Now, it’s hard to know exactly how much meat will be left over and available for ‘stretching’. Take the leftover slices and then pick off the bone any extra and dice that up. Based on the numerous times I’ve done this for our family of 5, even when my ‘boys’ were big (over 6 feet tall, and more than 200 pounds) we’d always have multiple slices of ham left and at least two cups of diced ham.

So, I’m planning the rest of the meals assuming you have about that much reserved. And, remember to keep that ham hock, with all the lovely tough pieces of meat stuck to it! Wrap that up and stick it in the fridge. We’ll make good use of it in a few days.

 

Mighty Ham Casserole
  • 1 lb box pasta (elbow, corkscrew, or shells work well, 78 cents at Walmart)
  • ¼ onion, diced (one small to med 50 cents, save remainder for other entrees)
  • 1 rib Celery finely diced (should still have a few ribs from last week, if not omit)
  • Carrots, finely diced (if left from last week, if not omit)
  • 1 ½ to 2 cups diced ham (already paid for)
  • 2 cups milk (1/2 gal 1.69 Walmart)
  • 3 Tbsp flour (assuming you have on hand)
  • 2 Tbsp oil, margarine, butter, etc. (on hand or purchased last week)
  • 2 cans vegetables, I prefer I can of corn and 1 can of mixed veg (2 x 50 cents)
  • 1 Tbsp mustard (if not on hand, 75 cents)
  • 1/2 tsp salt (purchased last week)
  • ¼ tsp Pepper (if on hand)
  • 2/3 cup shredded sharp cheddar (8oz block 1.48 at Walmart)

In a large saucepan, melt 2 Tbsp oil, butter or margarine. Add 3 Tbsp flour and stir continually for 2 minutes (this is called making a roux). Slowly whisk in the milk. Add salt, pepper if available and mustard. Add shredded sharp cheddar and continue to stir until combined and sauce is thickened. You have now created a cream soup. Remove from heat and allow to cool. Boil pasta per package directions and drain. Place pasta in a large mixing bowl. Add celery and carrot (if available), diced onion, and 2 cans of vegetables (drained) and diced ham. Pour in soup mixture and stir until combined. Turn entire bowl into a large, greased oven-proof dish. Frankly, this makes such a large amount that I always use my roasting pan because even my 9 x 13 pans are too small for this! Bake at 350 deg F for about 40 minutes. Serves 8 hungry souls!

This is a very flexible recipe. If you don’t want to make a roux, then you can omit all of that and use a can of condensed cream soup (cream of mushroom, cream of celery, cream of chicken… add 50 cents). Add can of soup and a can of milk and the mustard to the other ingredients (omit the salt if done this way) and you will still have a tasty meal. Though, I encourage you to try ‘the long way’ because the flavors come together beautifully.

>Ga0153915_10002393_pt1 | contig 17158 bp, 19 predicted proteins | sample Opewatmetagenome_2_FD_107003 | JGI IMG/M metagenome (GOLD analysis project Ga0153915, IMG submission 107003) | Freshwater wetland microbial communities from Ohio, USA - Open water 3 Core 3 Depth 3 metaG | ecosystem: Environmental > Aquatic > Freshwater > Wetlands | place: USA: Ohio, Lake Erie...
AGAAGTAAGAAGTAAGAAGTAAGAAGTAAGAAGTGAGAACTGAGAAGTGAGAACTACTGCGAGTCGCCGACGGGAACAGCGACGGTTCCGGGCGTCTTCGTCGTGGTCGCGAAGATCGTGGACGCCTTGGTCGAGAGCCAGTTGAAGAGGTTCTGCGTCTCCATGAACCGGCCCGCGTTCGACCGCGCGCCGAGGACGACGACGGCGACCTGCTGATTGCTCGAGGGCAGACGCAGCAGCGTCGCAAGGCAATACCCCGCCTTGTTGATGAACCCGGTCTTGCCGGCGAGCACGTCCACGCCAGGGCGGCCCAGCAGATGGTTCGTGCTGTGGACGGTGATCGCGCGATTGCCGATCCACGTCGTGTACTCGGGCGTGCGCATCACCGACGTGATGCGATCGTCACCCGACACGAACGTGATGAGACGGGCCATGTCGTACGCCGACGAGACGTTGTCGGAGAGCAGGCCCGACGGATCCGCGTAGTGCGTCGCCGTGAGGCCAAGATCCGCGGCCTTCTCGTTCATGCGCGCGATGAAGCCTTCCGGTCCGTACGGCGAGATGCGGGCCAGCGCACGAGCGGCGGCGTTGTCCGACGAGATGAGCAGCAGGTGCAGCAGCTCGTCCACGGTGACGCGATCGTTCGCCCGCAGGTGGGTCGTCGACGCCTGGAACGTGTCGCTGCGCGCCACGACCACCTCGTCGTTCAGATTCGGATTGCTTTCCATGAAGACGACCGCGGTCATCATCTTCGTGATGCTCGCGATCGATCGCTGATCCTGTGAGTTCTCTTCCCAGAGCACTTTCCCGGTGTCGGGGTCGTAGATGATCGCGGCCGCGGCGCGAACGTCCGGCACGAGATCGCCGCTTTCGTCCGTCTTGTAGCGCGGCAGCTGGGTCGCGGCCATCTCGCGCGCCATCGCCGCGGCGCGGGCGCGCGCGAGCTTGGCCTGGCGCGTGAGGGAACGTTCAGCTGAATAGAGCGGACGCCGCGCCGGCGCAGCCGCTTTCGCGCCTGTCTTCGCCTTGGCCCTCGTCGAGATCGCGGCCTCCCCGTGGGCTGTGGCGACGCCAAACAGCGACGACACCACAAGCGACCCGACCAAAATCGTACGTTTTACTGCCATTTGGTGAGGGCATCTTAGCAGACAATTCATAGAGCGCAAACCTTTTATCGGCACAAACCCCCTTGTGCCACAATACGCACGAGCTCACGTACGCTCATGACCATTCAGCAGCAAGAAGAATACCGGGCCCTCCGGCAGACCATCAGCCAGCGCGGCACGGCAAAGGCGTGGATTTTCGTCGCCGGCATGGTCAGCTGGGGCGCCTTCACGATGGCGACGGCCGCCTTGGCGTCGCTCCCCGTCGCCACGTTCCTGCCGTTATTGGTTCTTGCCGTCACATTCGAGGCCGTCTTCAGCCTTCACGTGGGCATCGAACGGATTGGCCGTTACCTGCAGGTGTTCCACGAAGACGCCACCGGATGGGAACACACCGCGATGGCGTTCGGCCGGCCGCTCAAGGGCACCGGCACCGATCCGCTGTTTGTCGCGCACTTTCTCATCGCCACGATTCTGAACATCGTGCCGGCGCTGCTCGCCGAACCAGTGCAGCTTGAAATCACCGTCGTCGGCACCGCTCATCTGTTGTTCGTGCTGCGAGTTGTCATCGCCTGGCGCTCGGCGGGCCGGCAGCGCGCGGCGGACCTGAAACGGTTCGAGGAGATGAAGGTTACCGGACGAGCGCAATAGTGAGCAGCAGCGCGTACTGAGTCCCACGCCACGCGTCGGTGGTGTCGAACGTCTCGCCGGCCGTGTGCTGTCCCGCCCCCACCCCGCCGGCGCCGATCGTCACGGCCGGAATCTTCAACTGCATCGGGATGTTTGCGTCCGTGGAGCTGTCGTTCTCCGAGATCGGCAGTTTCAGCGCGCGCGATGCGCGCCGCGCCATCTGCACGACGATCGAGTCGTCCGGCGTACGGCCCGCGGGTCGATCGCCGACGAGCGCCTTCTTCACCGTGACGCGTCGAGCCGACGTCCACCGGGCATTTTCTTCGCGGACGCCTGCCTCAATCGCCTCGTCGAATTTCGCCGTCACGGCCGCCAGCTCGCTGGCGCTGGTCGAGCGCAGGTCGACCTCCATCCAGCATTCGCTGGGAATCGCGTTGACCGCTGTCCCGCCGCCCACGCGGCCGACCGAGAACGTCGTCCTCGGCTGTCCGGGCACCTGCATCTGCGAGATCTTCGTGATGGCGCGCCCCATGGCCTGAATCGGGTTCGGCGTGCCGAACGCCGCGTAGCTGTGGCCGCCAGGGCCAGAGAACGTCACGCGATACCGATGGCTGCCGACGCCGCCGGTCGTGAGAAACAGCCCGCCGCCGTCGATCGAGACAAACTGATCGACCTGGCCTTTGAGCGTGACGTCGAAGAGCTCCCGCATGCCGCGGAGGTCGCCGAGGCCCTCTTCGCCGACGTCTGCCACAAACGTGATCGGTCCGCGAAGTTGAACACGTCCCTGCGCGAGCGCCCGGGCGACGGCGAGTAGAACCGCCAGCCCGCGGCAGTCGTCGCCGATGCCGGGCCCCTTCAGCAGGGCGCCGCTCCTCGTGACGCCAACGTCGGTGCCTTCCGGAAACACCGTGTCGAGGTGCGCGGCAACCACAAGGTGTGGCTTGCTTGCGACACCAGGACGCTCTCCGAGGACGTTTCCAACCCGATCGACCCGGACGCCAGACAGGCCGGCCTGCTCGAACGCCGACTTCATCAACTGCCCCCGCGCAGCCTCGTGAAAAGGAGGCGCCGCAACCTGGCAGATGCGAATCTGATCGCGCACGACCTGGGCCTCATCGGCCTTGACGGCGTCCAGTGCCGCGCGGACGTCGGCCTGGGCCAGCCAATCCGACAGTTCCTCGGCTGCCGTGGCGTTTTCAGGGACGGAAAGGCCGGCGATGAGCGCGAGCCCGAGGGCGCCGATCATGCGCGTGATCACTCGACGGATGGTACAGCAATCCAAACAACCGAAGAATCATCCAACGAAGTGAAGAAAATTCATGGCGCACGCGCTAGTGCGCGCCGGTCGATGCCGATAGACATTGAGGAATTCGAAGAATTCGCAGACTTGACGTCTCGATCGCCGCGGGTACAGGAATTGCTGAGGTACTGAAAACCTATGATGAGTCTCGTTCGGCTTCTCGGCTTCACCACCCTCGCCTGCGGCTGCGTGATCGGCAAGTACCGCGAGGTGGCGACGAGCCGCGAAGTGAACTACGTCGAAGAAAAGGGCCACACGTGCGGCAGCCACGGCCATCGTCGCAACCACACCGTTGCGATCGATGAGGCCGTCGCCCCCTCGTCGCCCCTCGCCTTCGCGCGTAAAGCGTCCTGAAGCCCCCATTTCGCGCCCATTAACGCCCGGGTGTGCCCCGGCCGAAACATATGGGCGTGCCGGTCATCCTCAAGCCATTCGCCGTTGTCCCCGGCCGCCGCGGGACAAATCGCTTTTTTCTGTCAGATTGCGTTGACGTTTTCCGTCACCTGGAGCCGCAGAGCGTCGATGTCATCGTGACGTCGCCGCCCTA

Also, you can be flexible with the vegetables. What do you have on hand? One can of corn and one of green beans? Sure! That will work. One of the best ways to successfully meal stretch is to use what’s on hand!


Potato Soup
  • 2 to 2-½ pounds of potatoes (already purchased, just leave about 3 potatoes for another recipe)
  • Enough water to cover potatoes
  • 2 cups milk (already paid for)
  • 1 to 1-½ Tbsp salt (adjust per preference; already paid for)
  • ¼ onion minced (already paid for)
  • If you have any celery left, finely dice a small amount
  • 2 T oil/margarine/butter (already paid for)
  • 2/3 cup shredded sharp cheddar cheese (already paid for)

Wash and peel potatoes and dice into about ½ inch cubes. Heat oil in large pot and add onion. Add celery if using. Stir over med heat for one to two minutes. Add diced potatoes. Add enough water to cover the potatoes by about an inch. Add salt. Simmer for 45 minutes, breaking up the potatoes with a wooden spoon as they cook down. Add milk and cheddar cheese. Continue to simmer, stirring occasionally until most of the potatoes have started to break apart. That’s it! You have a delicious, easy to make on a weeknight soup that serves up to 8. Great choice on a cold day.

I know what you’re thinking: You forgot to add the ham! While, yes, that is certainly an option I promise: it’s not necessary. This is a wonderful, simple dish just as it is. Of course, once again, I present you with a very flexible recipe and if you want to add ham and have enough on hand… go for it! Just dice some up and put it in the pot right after the onions. The possibilities are plentiful. Some green onion on top would be delicious. Or, perhaps, adding additional types of cheese, like Colby or American. As for me, I prefer my potato soup just like this. And, if you didn’t use up the ham in this soup you can stretch it into our next dish…

 

Ham, Egg and Potato Frittata
  • 3 potatoes, peeled and shredded (already purchased)
  • 12 eggs, scrambled (1.60 for 18 pack at Walmart)
  • 2 Tbsp oil/margarine/butter (already purchased)
  • ¼ onion diced (already purchased)
  • 1 cup ham, diced small (+/- what you have left)